CBS All Access has given a series order to The Man Who Fell to Earth, based on the Walter Tevis novel and the cult classic 1976 film starring David Bowie. Julie McNamara, EVP Original Content for CBS All Access, made the announcement at TCA.
The CBS TV Studios-produced project comes from Alex Kurtzman, who is set to direct. He and Jenny Lumet co-wrote the pilot script and serve as executive producers and co-showrunners alongside Shooter creator John Hlavin.
The Man Who Fell to Earth had been set up at Hulu for more than a year, initially with producers Sarah Timberman and Carl Beverly while they were based at CBS TV Studios. After a short early development, Kurtzman and Lumet came on board, along with Kurtzman’s CBS Studios-based Secret Hideout.
Because of the lengthy development process, which I hear involved multiple extensions granted to Hulu, Studiocanal — which owns the rights for both Tevis’ book and the Nicolas Roeg film — ultimately put a cutoff time by which the project had to be greenlighted, declining to go for more extensions.
Meanwhile, Hulu underwent an ownership change following Disney’s acquisition of Fox assets as Disney became a majority owner of the streamer in March and took full operational control in May. One of the changes brought in by the new Hulu owners was a push for outside series to become co-productions with Disney. Because The Man Who Fell to Earth already was a co-production with Tandem, I hear CBS Studios was not willing to agree to an ABC Studios co-production, introduced at the last minute and not in the previously negotiated contract. I hear the two sides were at an impasse while the end on the latest rights deal approached. That is when CBS All Access, CBS’ digital SVOD and live streaming service, moved in to pick up the series.
Lumet is a co-executive producer on the Kurtzman-led CBS All Access series Star Trek: Discovery and also wrote a 2017 CBS pilot produced by Kurtzman’s Secret Hideout.
When the two first discussed The Man Who Fell to Earth, “we both flashed to the incredible day 12 years ago when Steve Jobs got on stage and introduced the iPhone to the world, changing forever the way we communicate,” Lumet said.
Kurtzman then pondered, “What if he was an alien?,” which became the genesis of the duo’s approach to rebooting the title. It does not feature Bowie’s iconic Thomas Jerome Newton but a new central alien character inspired by some of the biggest tech innovators of the past couple of decades including Jobs, Elon Musk and Jeff Bezos.
The timely project will center on an alien who arrives on Earth at a turning point in human evolution and must confront his own past to determine our future. “He is truly unique and strange,” Kurtzman said. Added Lumet: “He introduces technology that evolves us and has to be dealing with the consequences of that. What a better way of looking at human behavior.”
The goal is to avoid sci-fi tropes and have a much more grounded series based on emotion and connection while using sci-fi as a “great template”, Kurtzman added. “Getting to use this story template to do a deep dive on what it means to be a human being from the point of view of an alien who has no idea what love, human empathy and connection are.”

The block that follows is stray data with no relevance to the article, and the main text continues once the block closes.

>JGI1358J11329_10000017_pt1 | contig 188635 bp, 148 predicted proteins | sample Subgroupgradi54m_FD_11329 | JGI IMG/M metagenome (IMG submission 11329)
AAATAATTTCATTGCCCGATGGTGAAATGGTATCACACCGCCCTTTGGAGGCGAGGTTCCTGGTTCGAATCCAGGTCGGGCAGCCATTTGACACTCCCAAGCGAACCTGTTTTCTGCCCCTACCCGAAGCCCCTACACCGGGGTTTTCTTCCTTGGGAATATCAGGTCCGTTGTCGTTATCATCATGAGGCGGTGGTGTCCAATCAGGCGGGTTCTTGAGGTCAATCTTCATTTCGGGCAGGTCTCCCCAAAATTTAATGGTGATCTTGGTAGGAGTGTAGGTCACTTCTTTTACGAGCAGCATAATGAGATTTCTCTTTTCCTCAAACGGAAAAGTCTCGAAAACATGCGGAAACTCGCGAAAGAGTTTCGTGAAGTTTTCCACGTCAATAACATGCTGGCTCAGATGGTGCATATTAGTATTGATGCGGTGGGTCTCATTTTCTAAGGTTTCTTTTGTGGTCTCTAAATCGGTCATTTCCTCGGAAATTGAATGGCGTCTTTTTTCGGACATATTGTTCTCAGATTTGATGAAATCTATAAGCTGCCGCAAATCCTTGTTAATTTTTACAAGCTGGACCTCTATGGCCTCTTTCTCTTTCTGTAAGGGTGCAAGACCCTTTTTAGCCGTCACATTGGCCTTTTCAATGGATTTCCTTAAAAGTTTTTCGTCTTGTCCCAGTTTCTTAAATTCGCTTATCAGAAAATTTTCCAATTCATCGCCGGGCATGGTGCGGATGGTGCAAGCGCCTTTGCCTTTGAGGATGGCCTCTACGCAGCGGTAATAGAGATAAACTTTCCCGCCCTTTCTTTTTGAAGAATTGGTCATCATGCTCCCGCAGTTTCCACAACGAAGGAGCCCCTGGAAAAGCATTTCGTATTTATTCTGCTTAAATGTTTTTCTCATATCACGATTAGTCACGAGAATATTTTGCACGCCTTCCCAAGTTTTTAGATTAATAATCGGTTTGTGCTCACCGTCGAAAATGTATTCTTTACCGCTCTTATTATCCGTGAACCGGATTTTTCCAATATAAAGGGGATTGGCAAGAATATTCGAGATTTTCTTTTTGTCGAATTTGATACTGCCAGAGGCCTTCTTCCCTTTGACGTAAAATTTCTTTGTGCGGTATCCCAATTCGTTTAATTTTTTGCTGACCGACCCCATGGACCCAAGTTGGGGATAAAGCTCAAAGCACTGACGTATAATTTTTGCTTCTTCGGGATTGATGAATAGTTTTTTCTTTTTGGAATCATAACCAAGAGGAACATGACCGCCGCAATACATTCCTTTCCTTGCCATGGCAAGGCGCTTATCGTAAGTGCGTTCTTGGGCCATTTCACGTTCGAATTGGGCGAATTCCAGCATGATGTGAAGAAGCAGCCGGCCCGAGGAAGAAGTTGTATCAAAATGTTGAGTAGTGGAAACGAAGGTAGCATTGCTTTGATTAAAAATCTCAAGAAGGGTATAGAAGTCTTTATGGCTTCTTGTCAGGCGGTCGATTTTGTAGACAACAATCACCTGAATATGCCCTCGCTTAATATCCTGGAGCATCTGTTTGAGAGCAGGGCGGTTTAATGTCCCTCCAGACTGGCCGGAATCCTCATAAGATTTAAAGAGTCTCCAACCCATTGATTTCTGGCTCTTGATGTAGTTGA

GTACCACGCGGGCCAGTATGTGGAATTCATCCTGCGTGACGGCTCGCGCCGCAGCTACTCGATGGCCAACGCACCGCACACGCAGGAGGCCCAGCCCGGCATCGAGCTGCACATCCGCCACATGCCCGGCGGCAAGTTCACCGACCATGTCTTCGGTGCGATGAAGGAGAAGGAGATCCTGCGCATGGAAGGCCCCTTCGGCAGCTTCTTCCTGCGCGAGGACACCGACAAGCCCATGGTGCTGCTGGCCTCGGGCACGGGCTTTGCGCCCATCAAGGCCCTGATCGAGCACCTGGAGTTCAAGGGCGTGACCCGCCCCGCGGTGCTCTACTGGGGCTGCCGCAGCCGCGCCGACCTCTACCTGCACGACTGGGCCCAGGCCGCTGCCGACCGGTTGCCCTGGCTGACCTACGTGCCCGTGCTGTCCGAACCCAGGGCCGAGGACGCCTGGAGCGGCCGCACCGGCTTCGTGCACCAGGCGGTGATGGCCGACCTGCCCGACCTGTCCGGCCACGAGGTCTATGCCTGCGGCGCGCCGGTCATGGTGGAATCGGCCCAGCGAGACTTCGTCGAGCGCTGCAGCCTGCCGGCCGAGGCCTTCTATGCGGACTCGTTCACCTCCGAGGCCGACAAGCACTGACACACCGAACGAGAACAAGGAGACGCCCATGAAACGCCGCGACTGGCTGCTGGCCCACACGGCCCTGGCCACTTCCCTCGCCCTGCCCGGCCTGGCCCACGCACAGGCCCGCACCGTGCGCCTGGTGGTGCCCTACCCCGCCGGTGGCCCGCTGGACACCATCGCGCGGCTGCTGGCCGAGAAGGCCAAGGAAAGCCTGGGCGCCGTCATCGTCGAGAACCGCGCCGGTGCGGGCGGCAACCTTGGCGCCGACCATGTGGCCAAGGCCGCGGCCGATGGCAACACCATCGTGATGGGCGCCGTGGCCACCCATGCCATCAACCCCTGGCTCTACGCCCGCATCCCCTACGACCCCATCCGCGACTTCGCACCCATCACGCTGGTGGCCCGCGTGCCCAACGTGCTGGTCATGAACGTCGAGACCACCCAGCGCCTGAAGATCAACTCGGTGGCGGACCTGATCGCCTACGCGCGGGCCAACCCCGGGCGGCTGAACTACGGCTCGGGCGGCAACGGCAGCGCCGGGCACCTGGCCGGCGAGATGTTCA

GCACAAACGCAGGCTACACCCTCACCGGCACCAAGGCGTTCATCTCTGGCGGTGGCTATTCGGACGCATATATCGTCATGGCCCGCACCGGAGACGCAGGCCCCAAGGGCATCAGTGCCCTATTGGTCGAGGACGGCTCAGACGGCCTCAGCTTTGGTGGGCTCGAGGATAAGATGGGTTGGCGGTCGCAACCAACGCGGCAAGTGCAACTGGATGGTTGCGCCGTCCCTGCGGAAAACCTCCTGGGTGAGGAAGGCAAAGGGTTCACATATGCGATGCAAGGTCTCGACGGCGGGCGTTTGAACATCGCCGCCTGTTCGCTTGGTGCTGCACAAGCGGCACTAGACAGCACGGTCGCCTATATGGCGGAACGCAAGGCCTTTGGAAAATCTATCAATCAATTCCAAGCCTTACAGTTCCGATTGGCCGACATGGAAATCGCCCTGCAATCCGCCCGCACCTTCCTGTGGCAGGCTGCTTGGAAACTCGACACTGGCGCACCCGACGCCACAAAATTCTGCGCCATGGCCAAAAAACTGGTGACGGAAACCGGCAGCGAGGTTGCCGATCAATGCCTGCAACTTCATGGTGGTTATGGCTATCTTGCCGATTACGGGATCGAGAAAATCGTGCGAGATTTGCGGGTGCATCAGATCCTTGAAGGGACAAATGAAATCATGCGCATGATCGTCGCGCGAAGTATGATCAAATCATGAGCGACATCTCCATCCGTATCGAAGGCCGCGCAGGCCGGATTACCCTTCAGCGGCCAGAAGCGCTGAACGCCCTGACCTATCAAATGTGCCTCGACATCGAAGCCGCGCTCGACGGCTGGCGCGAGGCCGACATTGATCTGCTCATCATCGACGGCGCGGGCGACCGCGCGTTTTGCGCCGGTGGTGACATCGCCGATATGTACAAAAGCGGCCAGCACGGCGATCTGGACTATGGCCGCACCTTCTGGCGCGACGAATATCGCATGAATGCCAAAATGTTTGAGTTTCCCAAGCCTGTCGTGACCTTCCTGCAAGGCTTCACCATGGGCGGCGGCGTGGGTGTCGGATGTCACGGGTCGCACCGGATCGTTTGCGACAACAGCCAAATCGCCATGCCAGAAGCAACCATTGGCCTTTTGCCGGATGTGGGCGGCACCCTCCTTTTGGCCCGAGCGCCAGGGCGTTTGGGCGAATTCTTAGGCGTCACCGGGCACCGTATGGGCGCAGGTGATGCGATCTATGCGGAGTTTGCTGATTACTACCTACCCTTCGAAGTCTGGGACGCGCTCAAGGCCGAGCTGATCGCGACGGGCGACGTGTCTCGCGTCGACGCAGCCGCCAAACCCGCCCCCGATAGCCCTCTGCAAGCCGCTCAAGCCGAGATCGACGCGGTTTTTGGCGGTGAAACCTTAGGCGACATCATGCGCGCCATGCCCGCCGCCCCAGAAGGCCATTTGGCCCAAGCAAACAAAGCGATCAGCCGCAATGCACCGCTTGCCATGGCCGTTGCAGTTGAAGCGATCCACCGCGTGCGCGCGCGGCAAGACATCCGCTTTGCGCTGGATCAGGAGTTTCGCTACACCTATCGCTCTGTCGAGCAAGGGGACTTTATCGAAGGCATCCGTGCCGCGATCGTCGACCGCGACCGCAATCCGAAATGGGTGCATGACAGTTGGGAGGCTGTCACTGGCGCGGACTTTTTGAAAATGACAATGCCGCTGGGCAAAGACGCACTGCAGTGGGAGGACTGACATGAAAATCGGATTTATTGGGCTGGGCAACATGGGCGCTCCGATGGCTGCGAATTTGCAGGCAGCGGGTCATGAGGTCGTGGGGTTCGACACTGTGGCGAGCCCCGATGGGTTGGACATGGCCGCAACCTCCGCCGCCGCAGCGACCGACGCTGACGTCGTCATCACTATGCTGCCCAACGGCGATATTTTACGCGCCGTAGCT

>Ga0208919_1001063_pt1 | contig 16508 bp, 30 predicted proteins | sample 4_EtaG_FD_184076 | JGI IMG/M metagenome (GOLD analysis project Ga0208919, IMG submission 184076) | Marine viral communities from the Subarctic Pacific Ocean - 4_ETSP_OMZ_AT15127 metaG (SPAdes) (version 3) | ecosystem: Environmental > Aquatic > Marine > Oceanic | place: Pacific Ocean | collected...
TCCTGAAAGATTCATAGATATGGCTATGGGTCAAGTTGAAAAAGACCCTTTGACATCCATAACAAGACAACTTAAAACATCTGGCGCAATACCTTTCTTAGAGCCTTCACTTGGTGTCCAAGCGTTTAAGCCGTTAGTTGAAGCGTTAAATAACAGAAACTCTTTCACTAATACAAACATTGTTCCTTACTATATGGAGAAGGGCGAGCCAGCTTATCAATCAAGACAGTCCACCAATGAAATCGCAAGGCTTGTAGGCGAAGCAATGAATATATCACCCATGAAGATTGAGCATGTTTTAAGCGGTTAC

In a statement, Kurtzman and Lumet further articulated their vision for The Man Who Fell to Earth.
“Walter Tevis’ visionary novel gave us a Tech God Willy Wonka from another planet, brought to life by David Bowie’s legendary performance, that foretold Steve Jobs’ and Elon Musk’s impact on our world,” they said. “The series will imagine the next step in our evolution, seen through the eyes of an alien who must learn what it means to become human, even as he fights for the survival of his species.”
The 1976 film is known for its stunning imagery. Kurtzman has no plans to try and replicate that.
“Nicolas Roeg was a legend, and the last thing I would want to do is mimic his work in any way,” Kurtzman said. “He saw this story through his own prism. He captured that incredible sense of loneliness of a small character in a larger landscape, the alienation the character felt. He captured that feeling, and I want to find a way to capture a feeling, not necessarily in the way he did.”
With the pilot script written, next for Kurtzman and Lumet is opening a writers room for the series in September.
“We are thrilled to add another iconic genre favorite to our line-up as we expand original programming on CBS All Access,” said McNamara. “We know this series will capture the soul and spirit of the source material and further push narrative boundaries in the capable hands of Alex Kurtzman, Jenny Lumet and the entire producing team.”
CBS All Access’ slate of pedigreed genre series include the Kurtzman-led Star Trek franchise and Jordan Peele’s Twilight Zone reboot.
“I’ve been a fan of this extraordinary film starring David Bowie for years,” said David Stapf, President of CBS Television Studios. “While no one can ever hope to surpass Bowie, bringing the film to series will allow for an ongoing detailed and nuanced exploration of the concepts established in the novel.”
Executive producing The Man Who Fell to Earth are Lumet, Secret Hideout’s Kurtzman and Heather Kadin, Tandem’s Rola Bauer and Tim Halkin, and Timberman/Beverly’s Sarah Timberman and Carl Beverly. Aaron Baiers will serve as co-executive producer. The series will be co-produced by CBS Television Studios and Tandem Productions, a Studiocanal Company.
“Owning an iconic property like this is a privilege,” said Rola Bauer, MD of Studiocanal TV. “Alex and Jenny’s voice takes Tevis’ provocative vision of humanity and finds today’s pulse and relevance.”
The Man Who Fell to Earth joins CBS All Access’ slate of original series which include the current Star Trek: Discovery, Star Trek: Picard, Star Trek: Lower Decks, The Good Fight, The Twilight Zone, No Activity, Strange Angel and Tell Me a Story as well as the upcoming Why Women Kill, Interrogation and The Stand.